If you work with credit default swaps (CDS’s) it can be quite useful to have an Excel function which calculates the next IMM date from a given date. IMM dates for credit default swaps are unadjusted and fall on 20th March, June, September and December.

It’s not quite as easy to do this with native worksheet functions as you might first think, but this formula does the job quite nicely:

` =DATE(YEAR(A2),CEILING(MONTH(A2)+(DAY(A2)>20),3),20) `

The trick to this formula is the `CEILING()`

function which is being used to round the month portion up to the nearest multiple of significance of 3 – there are 3 months between each IMM date. If the date in cell A2 is an IMM date then the formula returns that date – if you’d prefer it to return the following IMM date then just change the > to a >= .

There are lots of different ways to do the same calculation in VBA. Here’s an interesting one:

Public Function NextIMMDate(ByVal dteFromDate As Date) As Date
Const lngMONTHS_PER_ROLL As Long = 3
Const lngROLL_DAY As Long = 20
Dim lngMonth As Long
lngMonth = -Int((-Month(dteFromDate) - IIf(Day(dteFromDate) > lngROLL_DAY, 1, 0)) _
/ lngMONTHS_PER_ROLL) * lngMONTHS_PER_ROLL
NextIMMDate = DateSerial(Year(dteFromDate), lngMonth, lngROLL_DAY)
End Function

The calculation method of the IMM month definitely warrants some explanatory comments. `Int()`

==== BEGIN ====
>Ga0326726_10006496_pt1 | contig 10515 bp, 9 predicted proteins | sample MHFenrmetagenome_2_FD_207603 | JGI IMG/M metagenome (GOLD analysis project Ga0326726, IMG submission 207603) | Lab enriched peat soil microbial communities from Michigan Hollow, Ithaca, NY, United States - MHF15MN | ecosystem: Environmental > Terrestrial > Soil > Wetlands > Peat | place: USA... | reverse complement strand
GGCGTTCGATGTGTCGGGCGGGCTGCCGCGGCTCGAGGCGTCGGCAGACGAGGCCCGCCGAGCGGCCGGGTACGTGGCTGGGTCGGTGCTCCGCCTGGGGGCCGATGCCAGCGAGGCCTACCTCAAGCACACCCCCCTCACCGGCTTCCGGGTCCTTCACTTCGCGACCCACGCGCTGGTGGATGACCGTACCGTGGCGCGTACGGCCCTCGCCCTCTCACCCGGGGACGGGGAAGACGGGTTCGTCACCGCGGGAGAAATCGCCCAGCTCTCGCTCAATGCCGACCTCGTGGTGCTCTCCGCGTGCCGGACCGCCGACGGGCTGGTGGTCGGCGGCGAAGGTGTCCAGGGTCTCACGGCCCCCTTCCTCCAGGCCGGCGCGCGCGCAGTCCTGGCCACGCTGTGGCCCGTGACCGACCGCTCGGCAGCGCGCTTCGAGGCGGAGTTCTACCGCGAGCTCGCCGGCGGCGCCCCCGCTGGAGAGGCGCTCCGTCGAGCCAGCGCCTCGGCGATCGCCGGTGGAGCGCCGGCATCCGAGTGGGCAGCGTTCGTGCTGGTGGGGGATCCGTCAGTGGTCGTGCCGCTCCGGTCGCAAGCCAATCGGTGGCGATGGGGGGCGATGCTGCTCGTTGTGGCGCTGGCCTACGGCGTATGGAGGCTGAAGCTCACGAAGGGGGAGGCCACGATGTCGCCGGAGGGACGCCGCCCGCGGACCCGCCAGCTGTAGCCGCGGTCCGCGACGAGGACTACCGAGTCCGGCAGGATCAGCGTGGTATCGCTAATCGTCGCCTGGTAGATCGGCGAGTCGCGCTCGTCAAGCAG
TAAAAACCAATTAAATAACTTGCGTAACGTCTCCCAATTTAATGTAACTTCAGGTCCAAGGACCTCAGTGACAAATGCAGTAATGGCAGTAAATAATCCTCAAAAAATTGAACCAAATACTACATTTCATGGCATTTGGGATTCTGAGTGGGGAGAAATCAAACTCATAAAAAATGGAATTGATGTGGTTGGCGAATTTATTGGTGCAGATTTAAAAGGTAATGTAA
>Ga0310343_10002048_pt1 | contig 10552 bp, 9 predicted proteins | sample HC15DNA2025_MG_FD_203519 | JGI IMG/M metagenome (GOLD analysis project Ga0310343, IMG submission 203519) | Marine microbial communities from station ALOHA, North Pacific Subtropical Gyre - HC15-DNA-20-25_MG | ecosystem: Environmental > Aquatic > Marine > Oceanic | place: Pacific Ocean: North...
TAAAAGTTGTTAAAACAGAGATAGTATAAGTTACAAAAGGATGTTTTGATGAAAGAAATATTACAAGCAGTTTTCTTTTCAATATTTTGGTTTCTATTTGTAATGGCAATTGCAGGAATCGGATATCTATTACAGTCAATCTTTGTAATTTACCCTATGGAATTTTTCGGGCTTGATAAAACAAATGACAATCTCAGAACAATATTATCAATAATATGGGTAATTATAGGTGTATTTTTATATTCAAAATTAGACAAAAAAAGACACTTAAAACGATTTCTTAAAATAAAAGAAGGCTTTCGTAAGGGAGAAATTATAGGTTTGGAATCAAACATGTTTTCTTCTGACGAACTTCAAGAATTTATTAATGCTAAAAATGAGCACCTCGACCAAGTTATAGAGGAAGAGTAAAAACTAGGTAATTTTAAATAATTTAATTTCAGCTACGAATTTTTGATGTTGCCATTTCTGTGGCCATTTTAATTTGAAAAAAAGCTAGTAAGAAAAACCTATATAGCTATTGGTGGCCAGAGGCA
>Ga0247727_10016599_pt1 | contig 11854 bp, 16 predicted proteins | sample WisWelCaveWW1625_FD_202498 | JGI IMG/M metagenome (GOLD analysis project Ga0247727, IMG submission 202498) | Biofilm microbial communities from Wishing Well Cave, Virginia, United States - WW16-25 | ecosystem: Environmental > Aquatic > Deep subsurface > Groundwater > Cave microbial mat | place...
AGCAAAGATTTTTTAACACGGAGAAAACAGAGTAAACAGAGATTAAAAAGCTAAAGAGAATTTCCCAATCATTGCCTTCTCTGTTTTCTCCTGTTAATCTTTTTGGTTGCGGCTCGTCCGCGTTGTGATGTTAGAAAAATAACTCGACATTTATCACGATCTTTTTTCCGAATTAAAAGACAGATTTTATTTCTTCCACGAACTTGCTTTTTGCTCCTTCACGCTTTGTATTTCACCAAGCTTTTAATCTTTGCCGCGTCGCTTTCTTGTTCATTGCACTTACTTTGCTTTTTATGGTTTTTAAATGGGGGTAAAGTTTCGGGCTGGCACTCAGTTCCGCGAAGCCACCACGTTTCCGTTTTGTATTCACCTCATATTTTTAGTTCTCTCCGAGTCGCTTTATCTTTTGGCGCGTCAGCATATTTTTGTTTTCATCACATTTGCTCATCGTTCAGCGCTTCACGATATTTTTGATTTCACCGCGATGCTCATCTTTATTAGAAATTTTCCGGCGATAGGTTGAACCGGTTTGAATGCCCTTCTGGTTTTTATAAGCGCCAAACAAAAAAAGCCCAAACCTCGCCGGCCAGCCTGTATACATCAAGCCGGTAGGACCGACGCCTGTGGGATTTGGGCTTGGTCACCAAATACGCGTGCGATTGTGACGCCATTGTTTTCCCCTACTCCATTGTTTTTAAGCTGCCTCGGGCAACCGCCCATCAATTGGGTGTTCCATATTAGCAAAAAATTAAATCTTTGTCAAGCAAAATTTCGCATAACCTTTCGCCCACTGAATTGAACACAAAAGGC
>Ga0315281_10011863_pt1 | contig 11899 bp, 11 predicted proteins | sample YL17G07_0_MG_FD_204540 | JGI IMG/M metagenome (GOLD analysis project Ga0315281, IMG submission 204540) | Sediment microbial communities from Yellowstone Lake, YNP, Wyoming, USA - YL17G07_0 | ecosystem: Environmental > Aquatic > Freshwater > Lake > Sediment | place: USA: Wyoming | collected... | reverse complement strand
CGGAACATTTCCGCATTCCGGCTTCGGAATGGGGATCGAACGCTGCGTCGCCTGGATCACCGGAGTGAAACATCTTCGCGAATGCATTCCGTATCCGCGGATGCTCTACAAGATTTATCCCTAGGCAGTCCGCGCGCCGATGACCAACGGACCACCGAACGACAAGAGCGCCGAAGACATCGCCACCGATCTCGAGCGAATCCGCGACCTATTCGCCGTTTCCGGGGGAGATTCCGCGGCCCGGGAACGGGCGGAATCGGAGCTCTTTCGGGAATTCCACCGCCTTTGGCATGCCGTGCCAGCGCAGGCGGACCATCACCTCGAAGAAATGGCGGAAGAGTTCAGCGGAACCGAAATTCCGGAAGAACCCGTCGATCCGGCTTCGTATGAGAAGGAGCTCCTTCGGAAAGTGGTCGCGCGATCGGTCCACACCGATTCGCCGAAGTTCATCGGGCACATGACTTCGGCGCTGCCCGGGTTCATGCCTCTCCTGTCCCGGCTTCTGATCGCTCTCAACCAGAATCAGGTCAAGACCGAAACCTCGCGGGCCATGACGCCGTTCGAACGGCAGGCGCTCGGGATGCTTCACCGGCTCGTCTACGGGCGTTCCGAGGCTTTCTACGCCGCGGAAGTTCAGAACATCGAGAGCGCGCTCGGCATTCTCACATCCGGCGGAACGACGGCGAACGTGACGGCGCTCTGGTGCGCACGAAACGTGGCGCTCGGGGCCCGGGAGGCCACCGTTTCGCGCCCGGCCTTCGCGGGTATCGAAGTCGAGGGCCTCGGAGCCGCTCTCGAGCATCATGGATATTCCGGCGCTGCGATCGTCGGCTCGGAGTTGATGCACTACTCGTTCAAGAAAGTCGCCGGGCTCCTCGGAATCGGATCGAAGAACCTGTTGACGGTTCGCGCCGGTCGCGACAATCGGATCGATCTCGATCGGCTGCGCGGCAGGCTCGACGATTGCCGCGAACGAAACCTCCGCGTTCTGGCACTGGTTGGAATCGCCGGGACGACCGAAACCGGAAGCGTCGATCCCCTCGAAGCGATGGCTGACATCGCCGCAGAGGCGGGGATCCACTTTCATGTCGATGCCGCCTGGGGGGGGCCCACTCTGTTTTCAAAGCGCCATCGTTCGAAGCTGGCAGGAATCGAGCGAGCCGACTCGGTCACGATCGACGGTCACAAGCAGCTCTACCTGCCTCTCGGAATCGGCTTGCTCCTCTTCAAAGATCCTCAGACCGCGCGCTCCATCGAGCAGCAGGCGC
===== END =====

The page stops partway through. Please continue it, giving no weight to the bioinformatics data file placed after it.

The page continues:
always rounds negative numbers away from 0 so, by negating the input into `Int() `

and then also the final output, we are rounding the number up. Factoring this in with the rest of the IMM month calculation, we have replicated the logic of CEILING() in the formula we saw earlier.

VBA does not have its own, native `RoundUp()`

or `Ceiling()`

functions: yes, you could call Excel’s worksheet function versions via the `Application.WorksheetFunction`

class, but the above approach is faster.

Here’s a little test in the Immediate Window to see if it gives the expected results:

`?NextIMMDate(#1/10/2012#)`

20/03/2012

?NextIMMDate(#3/20/2012#)

20/03/2012

?NextIMMDate(#6/12/2012#)

20/06/2012

*Edit: If you want to calculate the next ***Futures** IMM Date (ie 3rd Wednesday of March, June, September, December) then please read the comments below.

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About Colin Legg

RAD Developer
Microsoft MVP - Excel
2009 - 2014

Hi Col

I suppose one could achieve the same effect using the \ divide operator instead of the Int()?

Also, what plugin are you using to display your VBA?

Do you know how it is some Date functions return a serial date (formatted) and others (especially the old analysis toolpak ones) return the long integer value?

As always Colin, nice article. Nice tip on how to emulate Ceiling. Thanks :)

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Hi Jon,

I’m using the WordPress’ SourceCode tag.

http://en.support.wordpress.com/code/posting-source-code/

It doesn’t support highlighting VBA, so I’m using VB in the language parameter. On occasions, it can be quite frustrating to use – particularly if you need to edit your post. The main thing I have problems with is code indentation; I might start posting code without indents and suggest that readers copy it into the VBA IDE and then use Stephen Bullen’s smart indenter to get it looking right. Cue another blog post…!